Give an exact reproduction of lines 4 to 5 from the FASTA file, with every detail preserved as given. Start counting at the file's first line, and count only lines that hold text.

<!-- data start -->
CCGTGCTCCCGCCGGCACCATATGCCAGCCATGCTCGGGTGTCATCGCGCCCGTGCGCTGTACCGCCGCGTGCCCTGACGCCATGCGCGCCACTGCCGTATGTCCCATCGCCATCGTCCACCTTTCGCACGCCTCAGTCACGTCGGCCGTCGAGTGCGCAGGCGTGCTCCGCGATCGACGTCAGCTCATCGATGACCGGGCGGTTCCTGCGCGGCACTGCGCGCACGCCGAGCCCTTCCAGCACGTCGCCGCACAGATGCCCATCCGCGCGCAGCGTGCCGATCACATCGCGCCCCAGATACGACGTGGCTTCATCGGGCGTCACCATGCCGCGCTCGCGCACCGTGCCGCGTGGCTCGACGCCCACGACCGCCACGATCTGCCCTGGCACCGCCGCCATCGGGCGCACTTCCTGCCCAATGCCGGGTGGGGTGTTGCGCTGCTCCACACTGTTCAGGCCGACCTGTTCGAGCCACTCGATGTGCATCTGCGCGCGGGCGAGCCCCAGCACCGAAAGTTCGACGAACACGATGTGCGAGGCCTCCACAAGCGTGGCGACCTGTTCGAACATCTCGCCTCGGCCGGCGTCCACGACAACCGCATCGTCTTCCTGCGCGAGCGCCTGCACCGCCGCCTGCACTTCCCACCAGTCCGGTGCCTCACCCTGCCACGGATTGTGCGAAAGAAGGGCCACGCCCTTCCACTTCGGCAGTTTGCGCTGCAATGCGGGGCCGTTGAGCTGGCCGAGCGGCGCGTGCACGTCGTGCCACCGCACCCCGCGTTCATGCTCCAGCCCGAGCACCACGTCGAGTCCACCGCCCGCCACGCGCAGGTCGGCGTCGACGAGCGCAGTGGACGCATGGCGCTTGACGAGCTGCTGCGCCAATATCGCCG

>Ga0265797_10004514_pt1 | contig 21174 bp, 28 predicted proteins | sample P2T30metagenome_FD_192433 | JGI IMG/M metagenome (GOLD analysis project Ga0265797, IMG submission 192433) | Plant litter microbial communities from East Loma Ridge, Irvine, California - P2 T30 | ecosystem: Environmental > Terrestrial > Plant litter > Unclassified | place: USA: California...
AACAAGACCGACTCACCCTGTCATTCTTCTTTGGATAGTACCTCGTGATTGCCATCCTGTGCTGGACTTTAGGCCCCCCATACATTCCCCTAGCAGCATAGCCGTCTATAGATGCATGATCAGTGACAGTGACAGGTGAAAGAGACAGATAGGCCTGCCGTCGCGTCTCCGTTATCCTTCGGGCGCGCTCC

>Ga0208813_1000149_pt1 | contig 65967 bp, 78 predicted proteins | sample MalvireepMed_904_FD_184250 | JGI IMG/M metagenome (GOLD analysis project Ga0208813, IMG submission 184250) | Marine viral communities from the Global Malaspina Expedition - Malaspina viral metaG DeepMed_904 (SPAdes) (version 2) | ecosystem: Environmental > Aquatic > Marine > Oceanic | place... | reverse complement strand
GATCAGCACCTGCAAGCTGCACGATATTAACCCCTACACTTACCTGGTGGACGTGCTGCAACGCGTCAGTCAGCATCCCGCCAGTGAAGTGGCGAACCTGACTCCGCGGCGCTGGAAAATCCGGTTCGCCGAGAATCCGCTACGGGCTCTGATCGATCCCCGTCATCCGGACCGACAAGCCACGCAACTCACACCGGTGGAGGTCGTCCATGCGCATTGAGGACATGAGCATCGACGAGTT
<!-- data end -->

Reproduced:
>Ga0208813_1000149_pt1 | contig 65967 bp, 78 predicted proteins | sample MalvireepMed_904_FD_184250 | JGI IMG/M metagenome (GOLD analysis project Ga0208813, IMG submission 184250) | Marine viral communities from the Global Malaspina Expedition - Malaspina viral metaG DeepMed_904 (SPAdes) (version 2) | ecosystem: Environmental > Aquatic > Marine > Oceanic | place... | reverse complement strand
GATCAGCACCTGCAAGCTGCACGATATTAACCCCTACACTTACCTGGTGGACGTGCTGCAACGCGTCAGTCAGCATCCCGCCAGTGAAGTGGCGAACCTGACTCCGCGGCGCTGGAAAATCCGGTTCGCCGAGAATCCGCTACGGGCTCTGATCGATCCCCGTCATCCGGACCGACAAGCCACGCAACTCACACCGGTGGAGGTCGTCCATGCGCATTGAGGACATGAGCATCGACGAGTT